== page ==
In the 1960s, a time of “free love” and sexual liberation, her husband decided he wanted two wives. He brought a woman with four children into the family. All three adults drank. Sam was frightened, but her husband threatened to deport her if she didn’t go along with his whims. Sam was not a citizen. She didn’t drive. She didn’t have a job. Every time she tried to leave, which was often, her husband would bring her back. They’d try again. “I slept in more parking lots in the car than I slept in my bed in those years,” she says.

Sexual degradation spiraled, causing extreme brutality towards her. Sam became mentally and physically ill. The “other” wife left. Sam and her husband were alone with their five children. For the next seven years, Sam was beaten on a nightly basis. One evening when she was cringing behind a door trying to stay alive, she decided, “This has got to stop. The only way is for me to leave.”

Sam says, “Leaving your children is not a simple thing. Whether you are unhappy or in fear of your life, it is still not an easy decision to make.” Her youngest child was seven. She says, “I vowed to myself that I would not drag these children through the courts for custody even though it broke my heart to leave. The years that the children weren’t with me were the hardest I have ever gone through in my life. I believe it was for the best. I would have been no good to them dead or in a mental institution.”

On her own, drinking accelerated to getting drunk every night. She would pass out every night saying, “I’m not going to drink.” She hit bottom in 1983. Through the help of a therapist and a friend, Sam found Alcoholics Anonymous. She felt immediately at home and felt relief that she was not insane. She learned her insanity was due to her alcoholism. Shortly after coming into Alcoholics Anonymous, she met Bob and heard of the Bahá'í Faith. She became a Bahá'í on December 11, 1983.

“It has been a very wonderful time for me these five years; the most rewarding time of my life bar none.”

BOB’S STORY

Beverly Hills, California was a small town to Bob. Until he was fourteen years old, he lived idyllically in a large house with an abundance of servants and cars. There was also a second home, a 165-acre ranch in the Malibu Mountains with an indoor swimming pool, tennis courts, and people who lived there year-round to care for the estate. Material well-being did not bring him spiritual peace of mind.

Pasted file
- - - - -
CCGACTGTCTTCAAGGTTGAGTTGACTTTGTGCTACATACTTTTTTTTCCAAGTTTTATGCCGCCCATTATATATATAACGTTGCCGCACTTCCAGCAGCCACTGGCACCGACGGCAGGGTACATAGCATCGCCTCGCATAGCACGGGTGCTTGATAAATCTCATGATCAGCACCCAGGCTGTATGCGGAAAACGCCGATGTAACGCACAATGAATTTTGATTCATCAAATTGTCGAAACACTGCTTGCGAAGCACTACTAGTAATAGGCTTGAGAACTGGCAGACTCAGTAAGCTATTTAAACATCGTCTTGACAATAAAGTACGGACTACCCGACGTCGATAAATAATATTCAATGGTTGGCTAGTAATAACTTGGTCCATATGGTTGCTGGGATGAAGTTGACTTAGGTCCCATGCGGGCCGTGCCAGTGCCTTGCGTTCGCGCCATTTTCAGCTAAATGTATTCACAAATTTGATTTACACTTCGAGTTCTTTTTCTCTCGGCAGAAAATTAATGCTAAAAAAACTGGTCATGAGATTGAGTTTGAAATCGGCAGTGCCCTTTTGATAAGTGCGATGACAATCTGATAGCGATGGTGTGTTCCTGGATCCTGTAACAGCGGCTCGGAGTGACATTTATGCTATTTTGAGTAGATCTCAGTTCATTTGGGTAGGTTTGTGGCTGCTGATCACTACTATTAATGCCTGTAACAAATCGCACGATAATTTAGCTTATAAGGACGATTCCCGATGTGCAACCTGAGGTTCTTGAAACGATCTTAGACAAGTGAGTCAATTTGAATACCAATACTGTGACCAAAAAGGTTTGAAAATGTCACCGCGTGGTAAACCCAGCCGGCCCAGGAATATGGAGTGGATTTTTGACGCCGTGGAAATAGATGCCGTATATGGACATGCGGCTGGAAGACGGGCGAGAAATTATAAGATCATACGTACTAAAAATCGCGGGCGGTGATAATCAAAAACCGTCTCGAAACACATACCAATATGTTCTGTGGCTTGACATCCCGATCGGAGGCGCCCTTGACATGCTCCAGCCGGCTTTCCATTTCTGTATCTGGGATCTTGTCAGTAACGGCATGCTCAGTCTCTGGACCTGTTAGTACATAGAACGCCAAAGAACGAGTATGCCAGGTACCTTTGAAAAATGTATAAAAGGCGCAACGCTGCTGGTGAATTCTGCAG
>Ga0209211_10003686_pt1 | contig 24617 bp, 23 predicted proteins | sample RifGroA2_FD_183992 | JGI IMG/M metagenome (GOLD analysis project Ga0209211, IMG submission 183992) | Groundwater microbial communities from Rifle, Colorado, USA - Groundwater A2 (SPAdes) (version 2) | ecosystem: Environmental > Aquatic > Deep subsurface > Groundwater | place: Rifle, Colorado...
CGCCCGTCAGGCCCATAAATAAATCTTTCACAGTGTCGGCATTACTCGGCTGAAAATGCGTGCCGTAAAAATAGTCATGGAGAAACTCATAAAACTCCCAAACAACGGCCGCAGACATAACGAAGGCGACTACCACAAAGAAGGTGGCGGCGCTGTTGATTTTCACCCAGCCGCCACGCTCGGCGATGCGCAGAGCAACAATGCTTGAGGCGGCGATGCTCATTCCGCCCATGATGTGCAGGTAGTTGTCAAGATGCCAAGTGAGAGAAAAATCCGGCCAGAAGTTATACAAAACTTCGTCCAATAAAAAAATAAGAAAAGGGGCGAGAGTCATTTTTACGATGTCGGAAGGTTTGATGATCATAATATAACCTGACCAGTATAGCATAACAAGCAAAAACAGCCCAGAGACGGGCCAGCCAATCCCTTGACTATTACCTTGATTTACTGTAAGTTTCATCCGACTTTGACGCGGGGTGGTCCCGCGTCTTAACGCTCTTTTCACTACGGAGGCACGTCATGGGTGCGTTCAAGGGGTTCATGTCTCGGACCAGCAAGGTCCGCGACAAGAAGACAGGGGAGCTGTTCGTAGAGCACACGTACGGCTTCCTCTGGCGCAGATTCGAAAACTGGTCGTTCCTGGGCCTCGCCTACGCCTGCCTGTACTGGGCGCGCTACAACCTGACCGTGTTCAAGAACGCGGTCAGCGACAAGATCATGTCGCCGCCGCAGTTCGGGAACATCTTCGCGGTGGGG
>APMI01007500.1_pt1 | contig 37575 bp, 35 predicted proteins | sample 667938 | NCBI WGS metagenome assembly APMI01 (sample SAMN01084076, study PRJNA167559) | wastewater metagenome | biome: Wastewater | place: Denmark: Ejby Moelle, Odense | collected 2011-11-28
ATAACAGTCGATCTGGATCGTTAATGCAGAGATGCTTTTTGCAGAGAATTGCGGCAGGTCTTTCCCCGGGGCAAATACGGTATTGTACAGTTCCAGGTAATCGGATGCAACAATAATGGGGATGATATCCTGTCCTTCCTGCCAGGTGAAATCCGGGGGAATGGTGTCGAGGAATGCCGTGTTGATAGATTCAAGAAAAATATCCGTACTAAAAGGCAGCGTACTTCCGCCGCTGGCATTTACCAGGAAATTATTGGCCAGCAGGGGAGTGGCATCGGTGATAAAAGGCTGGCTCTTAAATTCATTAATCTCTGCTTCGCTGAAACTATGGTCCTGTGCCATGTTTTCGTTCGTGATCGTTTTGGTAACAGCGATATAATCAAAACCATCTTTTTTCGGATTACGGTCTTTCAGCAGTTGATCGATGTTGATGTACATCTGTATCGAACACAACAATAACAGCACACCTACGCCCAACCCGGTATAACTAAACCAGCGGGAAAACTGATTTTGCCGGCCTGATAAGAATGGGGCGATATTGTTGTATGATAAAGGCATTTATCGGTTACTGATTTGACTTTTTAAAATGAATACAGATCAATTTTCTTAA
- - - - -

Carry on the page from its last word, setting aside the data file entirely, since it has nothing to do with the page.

When Bob was fourteen years old, his father died. The death certificate said “heart failure.” Bob knew it was alcoholism that killed his dad. Bob would not know for many years that alcoholism was a disease, that alcohol was a drug, or that he carried the disease within him. He would not realize this until years after becoming a Bahá'í.

Bob sought to emulate his father’s behavior. “I liked the effect of booze. It was a tranquillizer to a high-strung young kid,” he says. His dependency was solidly developed by age sixteen. At nineteen, he attended Bahá'í firesides. He discovered who Bahá'u'lláh was. He was fascinated by the beauty of the Faith. He also became a successful film actor, employed by a major studio.

“Thought I had it knocked, made in the shade.” He didn’t see the disease within him growing “in its cunning and baffling manner.” “I must tell you that even though I declared myself as a Bahá'í on April 26, 1956, I was a sick man,” says Bob. It took him tests, trials, and tears from April 1956 until August 1983 to consciously recognize that “I was an alcoholic. I had a disease: it was terminal. I was walking around with it. I was a walking miracle. I should have been dead, or I should have been in prison for some of the things I had done behind alcohol.

He went from Vodka in crystal glasses to Gallo Port 18% per volume. His whole lifestyle changed. His bottom was “very low.” As a wino, he was in rescue missions of one kind or another in five major cities. He had walked Mexican beaches with a prayer on his lips and a drink in his hand. One day in an alley in San Mateo, California in a state of despair and absolute abandon, he prayed for help. He then made a telephone call that changed his life. The call was not to the AA number in the yellow Pages. Instead, he dialed the number of the Bahá'í Faith. A woman answered. “Please stand by.” “I gave her my phone number,” Bob says. “A few minutes later a Bahá'í man, Rudy, called me. He allowed me to dry out, and we prayed together for about three weeks as I physically came back to life on his couch.” Later, Bob joined Alcoholics Anonymous.